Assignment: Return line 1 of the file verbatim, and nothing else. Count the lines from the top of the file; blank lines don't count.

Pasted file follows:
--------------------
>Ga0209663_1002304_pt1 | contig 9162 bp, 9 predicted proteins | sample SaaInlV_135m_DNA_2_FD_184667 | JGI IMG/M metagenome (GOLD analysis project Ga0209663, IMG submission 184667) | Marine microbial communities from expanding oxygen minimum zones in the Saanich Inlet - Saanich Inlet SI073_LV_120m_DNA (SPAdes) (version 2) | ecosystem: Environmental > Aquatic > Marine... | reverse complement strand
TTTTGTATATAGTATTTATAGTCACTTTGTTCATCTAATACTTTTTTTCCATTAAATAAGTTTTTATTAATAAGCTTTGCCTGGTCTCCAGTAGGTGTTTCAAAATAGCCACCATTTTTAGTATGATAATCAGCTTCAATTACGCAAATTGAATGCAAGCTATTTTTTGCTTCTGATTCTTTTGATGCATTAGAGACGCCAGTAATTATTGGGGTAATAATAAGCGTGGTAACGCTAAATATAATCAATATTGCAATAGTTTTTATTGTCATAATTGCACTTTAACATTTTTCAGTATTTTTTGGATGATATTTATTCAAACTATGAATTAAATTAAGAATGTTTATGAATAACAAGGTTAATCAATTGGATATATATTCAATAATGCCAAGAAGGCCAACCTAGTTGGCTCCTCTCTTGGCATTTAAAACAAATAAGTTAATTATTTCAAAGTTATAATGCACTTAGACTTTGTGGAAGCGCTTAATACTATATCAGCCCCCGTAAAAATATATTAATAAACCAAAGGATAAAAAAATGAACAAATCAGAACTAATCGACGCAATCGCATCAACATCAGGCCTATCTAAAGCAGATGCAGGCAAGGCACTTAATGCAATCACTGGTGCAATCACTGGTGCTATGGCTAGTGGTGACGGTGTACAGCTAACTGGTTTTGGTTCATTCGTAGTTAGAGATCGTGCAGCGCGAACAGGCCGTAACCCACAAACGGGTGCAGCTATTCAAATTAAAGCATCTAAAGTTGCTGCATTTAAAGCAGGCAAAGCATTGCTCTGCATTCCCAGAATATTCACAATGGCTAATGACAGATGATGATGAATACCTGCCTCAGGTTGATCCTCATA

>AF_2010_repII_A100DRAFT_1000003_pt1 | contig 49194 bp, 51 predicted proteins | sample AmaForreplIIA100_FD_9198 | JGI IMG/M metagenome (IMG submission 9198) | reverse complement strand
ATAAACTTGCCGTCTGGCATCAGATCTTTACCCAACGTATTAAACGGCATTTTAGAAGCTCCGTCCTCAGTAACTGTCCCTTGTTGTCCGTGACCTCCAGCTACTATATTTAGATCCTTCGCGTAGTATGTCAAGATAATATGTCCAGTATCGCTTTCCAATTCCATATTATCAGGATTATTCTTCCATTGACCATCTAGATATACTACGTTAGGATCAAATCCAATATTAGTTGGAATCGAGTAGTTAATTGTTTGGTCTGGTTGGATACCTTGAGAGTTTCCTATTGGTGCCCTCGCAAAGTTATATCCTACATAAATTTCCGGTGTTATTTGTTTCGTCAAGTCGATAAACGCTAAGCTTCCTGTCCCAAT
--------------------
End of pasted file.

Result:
>Ga0209663_1002304_pt1 | contig 9162 bp, 9 predicted proteins | sample SaaInlV_135m_DNA_2_FD_184667 | JGI IMG/M metagenome (GOLD analysis project Ga0209663, IMG submission 184667) | Marine microbial communities from expanding oxygen minimum zones in the Saanich Inlet - Saanich Inlet SI073_LV_120m_DNA (SPAdes) (version 2) | ecosystem: Environmental > Aquatic > Marine... | reverse complement strand